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When hormone replacement therapy, also known as HRT, first hit the scene many doctors and women alike thought that they have found a cure-all for the unpleasant symptoms that are associated with menopause. However, after further research, alarm bells began to sound. The results of some research studies into the effectiveness and safety of HRT seemed to suggest that HRT actually increased the risk of some of the conditions it was meant to keep at bay, including heart disease. The news media picked up on this story and ran with it, sending many nervous women to their doctors to find out if their health was at risk thanks to their HRT. However, just how great is the risk associated with HRT, especially as it related to heart disease? Are women back to the drawing board when it comes to managing all of those menopausal symptoms, or is HRT not as scary as it has been made out to be?
The truth is somewhere in the middle. Has HRT been demonstrated to increase the risk of heart attack and coronary artery disease? Yes, it has. Has HRT been demonstrated to reduce the risk of heart attack and coronary artery disease in menopausal women? Yes, it has. Are you confused? You’re not alone – many women struggle with the fact that HRT has been shown to be helpful AND harmful at the same time. The simple fact of the matter is that HRT has helped some women, and it has harmed some women. One major explanation for this fact may come down to age. The study that has shown that HRT increases the risk of heart problems was conducted using older women – an average age of 63 – as the study group. These women had not had HRT treatment in before starting the study. Some of the results may have been down to aging – the women in this age group were at the stage that doctors would expect to being seeing heart trouble anyway, and further, their lack of HRT treatment in the past might have put them at an increased risk for developing heart disease. Drawing a link between HRT and all of the heart disease found in this study is difficult to do conclusively.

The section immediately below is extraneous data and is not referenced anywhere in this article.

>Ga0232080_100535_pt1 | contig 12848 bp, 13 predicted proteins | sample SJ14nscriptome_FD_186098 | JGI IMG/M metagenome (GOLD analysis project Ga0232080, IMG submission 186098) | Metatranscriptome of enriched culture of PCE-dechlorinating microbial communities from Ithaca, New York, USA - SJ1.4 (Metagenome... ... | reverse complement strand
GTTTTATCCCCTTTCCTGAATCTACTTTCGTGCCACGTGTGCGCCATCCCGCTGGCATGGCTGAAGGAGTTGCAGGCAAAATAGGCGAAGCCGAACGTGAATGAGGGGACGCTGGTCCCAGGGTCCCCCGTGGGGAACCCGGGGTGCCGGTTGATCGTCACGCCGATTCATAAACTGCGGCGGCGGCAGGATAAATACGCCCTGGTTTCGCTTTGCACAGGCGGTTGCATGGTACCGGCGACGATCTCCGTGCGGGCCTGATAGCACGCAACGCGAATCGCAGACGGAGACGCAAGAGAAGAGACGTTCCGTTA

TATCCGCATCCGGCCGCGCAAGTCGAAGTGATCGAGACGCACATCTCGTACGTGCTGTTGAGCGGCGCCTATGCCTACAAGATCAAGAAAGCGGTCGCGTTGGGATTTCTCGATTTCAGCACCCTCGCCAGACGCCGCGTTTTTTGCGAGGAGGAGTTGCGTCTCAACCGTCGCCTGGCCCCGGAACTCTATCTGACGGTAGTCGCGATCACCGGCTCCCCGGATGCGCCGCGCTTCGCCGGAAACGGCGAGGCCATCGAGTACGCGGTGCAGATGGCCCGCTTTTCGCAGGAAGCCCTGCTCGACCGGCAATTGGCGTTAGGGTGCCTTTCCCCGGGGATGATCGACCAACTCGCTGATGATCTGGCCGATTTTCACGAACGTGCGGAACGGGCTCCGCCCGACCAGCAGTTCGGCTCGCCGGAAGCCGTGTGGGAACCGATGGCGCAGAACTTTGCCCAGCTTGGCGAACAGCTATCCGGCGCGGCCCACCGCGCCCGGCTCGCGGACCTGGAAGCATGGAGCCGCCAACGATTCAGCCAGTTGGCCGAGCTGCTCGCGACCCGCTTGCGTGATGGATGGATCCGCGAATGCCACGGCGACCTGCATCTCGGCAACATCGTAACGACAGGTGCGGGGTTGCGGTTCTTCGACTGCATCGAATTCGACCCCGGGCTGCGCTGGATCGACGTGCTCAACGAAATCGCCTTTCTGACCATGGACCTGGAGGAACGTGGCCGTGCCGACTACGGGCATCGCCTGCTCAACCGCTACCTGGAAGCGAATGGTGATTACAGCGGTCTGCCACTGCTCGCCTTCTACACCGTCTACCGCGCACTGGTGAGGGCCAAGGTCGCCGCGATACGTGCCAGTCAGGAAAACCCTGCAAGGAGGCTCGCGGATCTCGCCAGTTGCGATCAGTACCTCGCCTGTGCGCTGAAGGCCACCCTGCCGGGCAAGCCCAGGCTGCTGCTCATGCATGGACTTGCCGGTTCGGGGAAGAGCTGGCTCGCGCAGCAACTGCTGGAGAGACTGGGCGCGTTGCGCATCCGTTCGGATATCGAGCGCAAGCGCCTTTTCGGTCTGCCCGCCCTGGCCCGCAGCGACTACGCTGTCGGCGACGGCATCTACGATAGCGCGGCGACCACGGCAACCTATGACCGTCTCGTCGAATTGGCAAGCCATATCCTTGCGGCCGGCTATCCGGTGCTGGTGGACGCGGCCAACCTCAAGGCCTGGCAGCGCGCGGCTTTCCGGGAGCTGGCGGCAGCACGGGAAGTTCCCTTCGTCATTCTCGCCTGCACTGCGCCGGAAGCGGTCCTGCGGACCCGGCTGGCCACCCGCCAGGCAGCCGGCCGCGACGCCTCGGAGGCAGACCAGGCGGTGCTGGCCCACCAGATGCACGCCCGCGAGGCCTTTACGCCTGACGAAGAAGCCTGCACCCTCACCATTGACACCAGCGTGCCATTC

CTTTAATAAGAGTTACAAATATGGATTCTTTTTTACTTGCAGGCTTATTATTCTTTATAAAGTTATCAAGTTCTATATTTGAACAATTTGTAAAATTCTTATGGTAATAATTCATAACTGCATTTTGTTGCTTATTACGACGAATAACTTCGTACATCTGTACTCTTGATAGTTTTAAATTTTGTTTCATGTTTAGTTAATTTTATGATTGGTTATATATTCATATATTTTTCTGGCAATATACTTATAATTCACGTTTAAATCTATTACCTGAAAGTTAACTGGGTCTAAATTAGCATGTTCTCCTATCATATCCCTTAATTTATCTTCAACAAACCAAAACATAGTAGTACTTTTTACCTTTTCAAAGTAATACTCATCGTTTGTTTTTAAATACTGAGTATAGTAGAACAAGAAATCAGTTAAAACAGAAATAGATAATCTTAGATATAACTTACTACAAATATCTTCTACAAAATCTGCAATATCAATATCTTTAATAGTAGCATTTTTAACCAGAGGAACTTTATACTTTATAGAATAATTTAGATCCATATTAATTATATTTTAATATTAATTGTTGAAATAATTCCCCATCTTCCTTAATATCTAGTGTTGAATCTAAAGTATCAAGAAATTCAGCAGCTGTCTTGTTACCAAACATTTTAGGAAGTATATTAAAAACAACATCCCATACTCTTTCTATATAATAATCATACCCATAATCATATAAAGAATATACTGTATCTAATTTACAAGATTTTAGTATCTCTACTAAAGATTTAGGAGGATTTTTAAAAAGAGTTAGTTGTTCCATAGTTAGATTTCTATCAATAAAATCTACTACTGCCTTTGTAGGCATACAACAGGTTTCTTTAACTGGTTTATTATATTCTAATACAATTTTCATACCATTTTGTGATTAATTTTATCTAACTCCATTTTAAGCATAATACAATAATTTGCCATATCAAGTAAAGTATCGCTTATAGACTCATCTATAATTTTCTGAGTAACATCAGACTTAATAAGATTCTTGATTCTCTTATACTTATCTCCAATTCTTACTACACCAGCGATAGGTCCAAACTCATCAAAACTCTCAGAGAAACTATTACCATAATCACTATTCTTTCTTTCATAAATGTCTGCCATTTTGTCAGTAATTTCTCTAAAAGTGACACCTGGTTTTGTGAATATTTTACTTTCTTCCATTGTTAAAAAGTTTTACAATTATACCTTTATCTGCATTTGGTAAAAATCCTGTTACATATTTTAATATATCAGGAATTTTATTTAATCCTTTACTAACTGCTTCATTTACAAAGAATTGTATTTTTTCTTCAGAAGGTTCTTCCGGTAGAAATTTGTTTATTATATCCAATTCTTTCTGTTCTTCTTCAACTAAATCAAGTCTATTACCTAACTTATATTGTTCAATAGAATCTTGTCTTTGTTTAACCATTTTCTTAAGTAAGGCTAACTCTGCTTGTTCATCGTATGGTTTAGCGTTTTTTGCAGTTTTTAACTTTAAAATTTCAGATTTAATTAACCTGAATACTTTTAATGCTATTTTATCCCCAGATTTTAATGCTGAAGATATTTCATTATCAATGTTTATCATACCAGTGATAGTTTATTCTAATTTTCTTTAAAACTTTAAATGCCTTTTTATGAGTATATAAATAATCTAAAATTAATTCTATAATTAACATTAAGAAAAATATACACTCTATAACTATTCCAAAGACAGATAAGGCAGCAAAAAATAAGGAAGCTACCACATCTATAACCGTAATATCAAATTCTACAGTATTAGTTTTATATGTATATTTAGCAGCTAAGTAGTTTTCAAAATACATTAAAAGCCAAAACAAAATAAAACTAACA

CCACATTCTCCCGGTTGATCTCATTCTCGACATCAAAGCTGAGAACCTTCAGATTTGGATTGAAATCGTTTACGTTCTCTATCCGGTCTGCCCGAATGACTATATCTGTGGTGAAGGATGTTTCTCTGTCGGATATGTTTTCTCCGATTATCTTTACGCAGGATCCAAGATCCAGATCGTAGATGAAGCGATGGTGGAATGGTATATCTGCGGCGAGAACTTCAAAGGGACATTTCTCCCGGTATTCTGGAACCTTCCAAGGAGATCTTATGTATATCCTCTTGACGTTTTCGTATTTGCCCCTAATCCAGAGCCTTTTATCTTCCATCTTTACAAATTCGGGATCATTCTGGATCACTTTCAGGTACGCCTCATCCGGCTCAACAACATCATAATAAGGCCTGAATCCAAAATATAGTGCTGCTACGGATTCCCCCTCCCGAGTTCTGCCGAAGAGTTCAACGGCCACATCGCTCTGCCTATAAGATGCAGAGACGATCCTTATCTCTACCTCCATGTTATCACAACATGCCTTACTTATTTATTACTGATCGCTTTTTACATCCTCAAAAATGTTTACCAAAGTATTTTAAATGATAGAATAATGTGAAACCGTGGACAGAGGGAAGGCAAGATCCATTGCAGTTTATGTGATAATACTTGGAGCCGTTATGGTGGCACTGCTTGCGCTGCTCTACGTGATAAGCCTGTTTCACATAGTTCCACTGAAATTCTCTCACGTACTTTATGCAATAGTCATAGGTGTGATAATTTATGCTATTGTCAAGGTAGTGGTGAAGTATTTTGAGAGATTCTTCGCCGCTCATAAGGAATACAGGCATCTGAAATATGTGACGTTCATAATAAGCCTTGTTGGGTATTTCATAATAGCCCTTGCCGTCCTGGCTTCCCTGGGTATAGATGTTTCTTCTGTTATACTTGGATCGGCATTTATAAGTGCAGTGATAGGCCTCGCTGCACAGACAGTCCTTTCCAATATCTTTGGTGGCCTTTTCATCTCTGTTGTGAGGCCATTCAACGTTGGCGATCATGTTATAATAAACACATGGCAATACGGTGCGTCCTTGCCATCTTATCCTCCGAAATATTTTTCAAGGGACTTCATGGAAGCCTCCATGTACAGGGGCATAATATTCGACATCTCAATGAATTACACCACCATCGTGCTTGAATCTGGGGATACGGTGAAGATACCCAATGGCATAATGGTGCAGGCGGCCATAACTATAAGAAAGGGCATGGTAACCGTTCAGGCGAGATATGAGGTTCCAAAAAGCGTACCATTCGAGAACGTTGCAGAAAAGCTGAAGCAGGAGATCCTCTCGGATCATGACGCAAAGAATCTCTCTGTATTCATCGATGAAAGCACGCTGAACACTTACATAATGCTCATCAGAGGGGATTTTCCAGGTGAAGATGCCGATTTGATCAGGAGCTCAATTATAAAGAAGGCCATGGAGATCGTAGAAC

What doctors suspect is that HRT is a real benefit to women in the earlier years of menopause. When women in her 50s are given HRT, studies suggest that they receive a lot of heart health benefits from the therapy. Starting women on HRT at the onset of menopause and discontinuing it as they grow older (after symptoms stop) may be the best course of action for many women. In fact, most doctors believe that keeping women on HRT for as short a time as possible is the safest bet.
The bottom line about HRT is that there is no blanket, right or wrong answer for women. If you have risk factors that increase your likelihood of developing heart disease, like diabetes, high blood pressure, high cholesterol or you are overweight, HRT might not be right for you. In other case, your doctor may decide that the benefits you will get from HRT outweigh the risks that come with it. Of course, it always possible and advisable to do everything you can to protect your heart health yourself, especially if you are on HRT. Eat a balanced diet, exercise on a regular basis, and of course, do not smoke. Your doctor can help you develop a routine that can help keep your heart health as well as managing your menopausal symptoms, whether you are using HRT or you are not.
on Jan 28 2011. Filed under Weight, Women.
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